Information and Communications Technology (ICT) applications can reduce environ­mental impacts and also affect how other products are designed, produced, used and disposed of. ICT can also contribute to making information easily and globally acces­sible, to standardising problem solving approaches and avoiding repetition of failures;

Political governance and donor finance have been able to open up opportunities to un­lock greentech development potentials, for example the development of pilot projects for water loss reduction under a public-private partnership scheme (e.g. Burkina Faso);

Advances in desalination technology have assisted some countries of the Western Asia region meet growing domestic water demand by using desalinated water;

The lack of knowledge dissemination may hinder the application of water technologies;

Wise technology transfer in LDCs means adapting technology to green development needs and contexts, avoiding lock in. Technology adoption should guarantee sustain­able resource use and innovation within the chosen technical options;

The best technology options are those selected in a participatory and transparent man­ner to implement the collective goals of water policy;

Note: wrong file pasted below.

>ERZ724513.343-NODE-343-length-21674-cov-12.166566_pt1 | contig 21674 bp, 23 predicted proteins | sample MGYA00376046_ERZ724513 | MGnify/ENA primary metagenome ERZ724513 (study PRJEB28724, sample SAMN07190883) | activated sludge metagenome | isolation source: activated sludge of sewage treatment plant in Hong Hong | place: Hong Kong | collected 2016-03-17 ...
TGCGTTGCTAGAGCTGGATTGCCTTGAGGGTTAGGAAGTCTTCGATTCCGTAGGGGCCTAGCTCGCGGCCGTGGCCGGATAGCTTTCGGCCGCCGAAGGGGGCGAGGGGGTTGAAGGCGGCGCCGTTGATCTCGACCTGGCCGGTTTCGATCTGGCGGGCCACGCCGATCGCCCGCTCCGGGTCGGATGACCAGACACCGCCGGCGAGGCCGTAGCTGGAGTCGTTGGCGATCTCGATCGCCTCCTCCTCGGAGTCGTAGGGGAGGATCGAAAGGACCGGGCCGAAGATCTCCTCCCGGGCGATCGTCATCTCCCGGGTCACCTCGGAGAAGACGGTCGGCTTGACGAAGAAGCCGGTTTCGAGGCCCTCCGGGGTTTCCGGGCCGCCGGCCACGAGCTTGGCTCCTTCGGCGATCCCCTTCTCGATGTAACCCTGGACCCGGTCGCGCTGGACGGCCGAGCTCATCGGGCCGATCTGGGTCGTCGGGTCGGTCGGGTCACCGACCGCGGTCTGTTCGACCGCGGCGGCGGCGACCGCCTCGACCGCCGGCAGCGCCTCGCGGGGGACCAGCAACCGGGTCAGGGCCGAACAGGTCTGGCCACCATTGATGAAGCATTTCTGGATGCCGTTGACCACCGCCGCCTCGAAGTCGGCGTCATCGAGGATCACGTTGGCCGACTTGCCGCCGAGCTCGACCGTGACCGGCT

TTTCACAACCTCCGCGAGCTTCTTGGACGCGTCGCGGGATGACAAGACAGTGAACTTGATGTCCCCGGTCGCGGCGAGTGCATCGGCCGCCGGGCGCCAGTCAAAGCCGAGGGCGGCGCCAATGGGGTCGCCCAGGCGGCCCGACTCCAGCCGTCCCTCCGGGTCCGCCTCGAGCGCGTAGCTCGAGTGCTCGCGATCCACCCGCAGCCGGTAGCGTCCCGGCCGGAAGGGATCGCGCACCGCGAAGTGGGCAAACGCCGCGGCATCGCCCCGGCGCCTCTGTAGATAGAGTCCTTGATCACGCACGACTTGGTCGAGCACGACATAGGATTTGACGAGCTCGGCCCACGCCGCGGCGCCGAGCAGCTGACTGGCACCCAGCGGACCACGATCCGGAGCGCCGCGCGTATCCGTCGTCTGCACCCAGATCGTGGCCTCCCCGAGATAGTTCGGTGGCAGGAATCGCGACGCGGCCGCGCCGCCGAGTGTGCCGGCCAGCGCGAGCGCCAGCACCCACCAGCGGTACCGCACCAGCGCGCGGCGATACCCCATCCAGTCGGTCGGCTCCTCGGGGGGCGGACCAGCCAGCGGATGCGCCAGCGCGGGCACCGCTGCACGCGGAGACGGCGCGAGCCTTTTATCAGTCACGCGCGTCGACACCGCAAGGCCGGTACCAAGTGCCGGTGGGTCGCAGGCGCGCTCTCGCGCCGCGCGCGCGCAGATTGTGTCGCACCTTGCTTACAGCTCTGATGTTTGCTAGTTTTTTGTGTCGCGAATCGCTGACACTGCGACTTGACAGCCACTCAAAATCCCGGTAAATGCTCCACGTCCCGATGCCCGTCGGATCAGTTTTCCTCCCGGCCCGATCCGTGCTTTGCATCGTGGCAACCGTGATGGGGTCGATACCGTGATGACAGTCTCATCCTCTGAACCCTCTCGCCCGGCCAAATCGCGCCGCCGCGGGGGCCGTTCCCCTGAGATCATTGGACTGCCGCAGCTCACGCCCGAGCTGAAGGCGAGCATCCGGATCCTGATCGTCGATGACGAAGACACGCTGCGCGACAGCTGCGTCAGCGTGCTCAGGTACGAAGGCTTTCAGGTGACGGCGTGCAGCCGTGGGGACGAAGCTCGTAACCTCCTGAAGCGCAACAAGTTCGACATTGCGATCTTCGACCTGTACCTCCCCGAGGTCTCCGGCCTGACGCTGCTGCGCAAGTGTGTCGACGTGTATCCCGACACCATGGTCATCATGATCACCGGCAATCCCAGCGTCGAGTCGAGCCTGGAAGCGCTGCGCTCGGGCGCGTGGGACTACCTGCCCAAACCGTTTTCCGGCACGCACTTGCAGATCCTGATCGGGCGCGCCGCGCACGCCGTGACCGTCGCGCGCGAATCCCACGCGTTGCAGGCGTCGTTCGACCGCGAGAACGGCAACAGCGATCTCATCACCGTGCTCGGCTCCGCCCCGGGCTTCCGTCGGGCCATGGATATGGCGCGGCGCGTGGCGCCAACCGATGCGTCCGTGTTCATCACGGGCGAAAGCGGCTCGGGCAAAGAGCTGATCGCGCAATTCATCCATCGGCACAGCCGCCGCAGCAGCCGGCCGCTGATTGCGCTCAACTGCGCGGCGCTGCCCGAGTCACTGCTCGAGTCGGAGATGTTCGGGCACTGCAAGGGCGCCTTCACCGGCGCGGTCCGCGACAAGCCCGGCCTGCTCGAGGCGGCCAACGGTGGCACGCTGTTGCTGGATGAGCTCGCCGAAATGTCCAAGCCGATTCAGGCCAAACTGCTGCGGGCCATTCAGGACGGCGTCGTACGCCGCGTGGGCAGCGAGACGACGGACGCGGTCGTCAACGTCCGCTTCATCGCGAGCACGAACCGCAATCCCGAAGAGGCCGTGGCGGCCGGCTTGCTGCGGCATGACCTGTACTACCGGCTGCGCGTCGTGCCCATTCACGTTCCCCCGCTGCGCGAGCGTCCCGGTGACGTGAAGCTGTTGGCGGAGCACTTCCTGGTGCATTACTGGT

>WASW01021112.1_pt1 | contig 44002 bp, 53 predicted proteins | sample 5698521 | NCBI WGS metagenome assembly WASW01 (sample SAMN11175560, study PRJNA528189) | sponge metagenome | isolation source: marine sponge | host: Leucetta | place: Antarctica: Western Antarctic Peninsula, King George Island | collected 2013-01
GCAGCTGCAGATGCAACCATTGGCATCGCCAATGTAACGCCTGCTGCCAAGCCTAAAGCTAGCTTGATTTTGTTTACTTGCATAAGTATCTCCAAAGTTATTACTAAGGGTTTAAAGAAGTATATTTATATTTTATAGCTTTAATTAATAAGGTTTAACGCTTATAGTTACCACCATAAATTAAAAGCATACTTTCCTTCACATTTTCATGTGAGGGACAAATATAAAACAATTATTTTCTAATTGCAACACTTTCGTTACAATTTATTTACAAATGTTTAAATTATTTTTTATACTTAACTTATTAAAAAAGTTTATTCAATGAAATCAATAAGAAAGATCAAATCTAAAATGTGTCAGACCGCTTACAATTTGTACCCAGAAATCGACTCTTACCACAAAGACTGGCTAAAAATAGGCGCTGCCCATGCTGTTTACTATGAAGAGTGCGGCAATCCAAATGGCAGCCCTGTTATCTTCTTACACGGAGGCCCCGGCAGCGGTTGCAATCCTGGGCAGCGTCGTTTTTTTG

Water governance is an integral part of technical choice and progress;

Even in LDCs there is scope for finding adaptive solutions to water management prob­lems within the range of available technologies;

Technology transfers are not necessarily one way from developed to developing coun­tries. Technological innovation can occur in developing countries;

It is not always clear whether technologies are ?green?. Any technology has an impact, and these outcomes need to be understood in terms of growth, resource conservation and poverty reduction;

Choosing the appropriate technology for the context is crucial: transferring the tech­nology is one matter, but sustaining it is another (local capacity for operation and maintenance is an important consideration, and training may be required, e.g. Burk­ina Faso);